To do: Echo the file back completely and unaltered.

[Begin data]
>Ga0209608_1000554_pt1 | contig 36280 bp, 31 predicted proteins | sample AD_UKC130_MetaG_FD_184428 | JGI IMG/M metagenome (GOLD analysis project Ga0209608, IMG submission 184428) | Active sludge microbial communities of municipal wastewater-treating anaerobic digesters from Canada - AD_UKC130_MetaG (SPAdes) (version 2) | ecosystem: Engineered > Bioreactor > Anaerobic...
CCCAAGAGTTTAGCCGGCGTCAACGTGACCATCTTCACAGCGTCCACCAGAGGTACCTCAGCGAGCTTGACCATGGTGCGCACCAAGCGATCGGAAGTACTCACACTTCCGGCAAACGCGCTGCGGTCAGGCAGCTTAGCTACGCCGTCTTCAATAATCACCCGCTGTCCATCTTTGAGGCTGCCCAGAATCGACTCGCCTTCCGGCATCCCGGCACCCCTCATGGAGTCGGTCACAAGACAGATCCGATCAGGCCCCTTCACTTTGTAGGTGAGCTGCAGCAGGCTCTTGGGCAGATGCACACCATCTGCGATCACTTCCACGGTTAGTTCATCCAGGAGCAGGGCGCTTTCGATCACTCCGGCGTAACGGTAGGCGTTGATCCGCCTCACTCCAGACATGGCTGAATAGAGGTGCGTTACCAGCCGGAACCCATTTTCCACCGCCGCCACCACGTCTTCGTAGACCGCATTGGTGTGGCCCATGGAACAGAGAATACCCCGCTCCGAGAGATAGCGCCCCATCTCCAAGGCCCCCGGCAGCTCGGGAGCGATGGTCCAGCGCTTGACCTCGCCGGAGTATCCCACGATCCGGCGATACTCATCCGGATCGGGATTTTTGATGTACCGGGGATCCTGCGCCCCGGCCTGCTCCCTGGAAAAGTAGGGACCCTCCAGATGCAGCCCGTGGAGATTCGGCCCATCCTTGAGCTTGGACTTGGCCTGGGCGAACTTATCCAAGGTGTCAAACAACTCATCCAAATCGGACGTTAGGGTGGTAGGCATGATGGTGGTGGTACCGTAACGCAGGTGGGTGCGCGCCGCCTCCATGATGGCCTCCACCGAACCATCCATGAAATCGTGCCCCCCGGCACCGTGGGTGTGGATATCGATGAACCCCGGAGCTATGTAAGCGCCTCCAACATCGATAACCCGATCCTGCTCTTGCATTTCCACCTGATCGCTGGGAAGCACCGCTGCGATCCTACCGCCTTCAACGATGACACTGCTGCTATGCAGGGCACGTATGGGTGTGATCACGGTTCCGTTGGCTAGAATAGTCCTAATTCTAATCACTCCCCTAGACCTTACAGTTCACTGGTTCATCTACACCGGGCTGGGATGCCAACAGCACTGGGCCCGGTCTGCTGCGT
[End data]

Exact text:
>Ga0209608_1000554_pt1 | contig 36280 bp, 31 predicted proteins | sample AD_UKC130_MetaG_FD_184428 | JGI IMG/M metagenome (GOLD analysis project Ga0209608, IMG submission 184428) | Active sludge microbial communities of municipal wastewater-treating anaerobic digesters from Canada - AD_UKC130_MetaG (SPAdes) (version 2) | ecosystem: Engineered > Bioreactor > Anaerobic...
CCCAAGAGTTTAGCCGGCGTCAACGTGACCATCTTCACAGCGTCCACCAGAGGTACCTCAGCGAGCTTGACCATGGTGCGCACCAAGCGATCGGAAGTACTCACACTTCCGGCAAACGCGCTGCGGTCAGGCAGCTTAGCTACGCCGTCTTCAATAATCACCCGCTGTCCATCTTTGAGGCTGCCCAGAATCGACTCGCCTTCCGGCATCCCGGCACCCCTCATGGAGTCGGTCACAAGACAGATCCGATCAGGCCCCTTCACTTTGTAGGTGAGCTGCAGCAGGCTCTTGGGCAGATGCACACCATCTGCGATCACTTCCACGGTTAGTTCATCCAGGAGCAGGGCGCTTTCGATCACTCCGGCGTAACGGTAGGCGTTGATCCGCCTCACTCCAGACATGGCTGAATAGAGGTGCGTTACCAGCCGGAACCCATTTTCCACCGCCGCCACCACGTCTTCGTAGACCGCATTGGTGTGGCCCATGGAACAGAGAATACCCCGCTCCGAGAGATAGCGCCCCATCTCCAAGGCCCCCGGCAGCTCGGGAGCGATGGTCCAGCGCTTGACCTCGCCGGAGTATCCCACGATCCGGCGATACTCATCCGGATCGGGATTTTTGATGTACCGGGGATCCTGCGCCCCGGCCTGCTCCCTGGAAAAGTAGGGACCCTCCAGATGCAGCCCGTGGAGATTCGGCCCATCCTTGAGCTTGGACTTGGCCTGGGCGAACTTATCCAAGGTGTCAAACAACTCATCCAAATCGGACGTTAGGGTGGTAGGCATGATGGTGGTGGTACCGTAACGCAGGTGGGTGCGCGCCGCCTCCATGATGGCCTCCACCGAACCATCCATGAAATCGTGCCCCCCGGCACCGTGGGTGTGGATATCGATGAACCCCGGAGCTATGTAAGCGCCTCCAACATCGATAACCCGATCCTGCTCTTGCATTTCCACCTGATCGCTGGGAAGCACCGCTGCGATCCTACCGCCTTCAACGATGACACTGCTGCTATGCAGGGCACGTATGGGTGTGATCACGGTTCCGTTGGCTAGAATAGTCCTAATTCTAATCACTCCCCTAGACCTTACAGTTCACTGGTTCATCTACACCGGGCTGGGATGCCAACAGCACTGGGCCCGGTCTGCTGCGT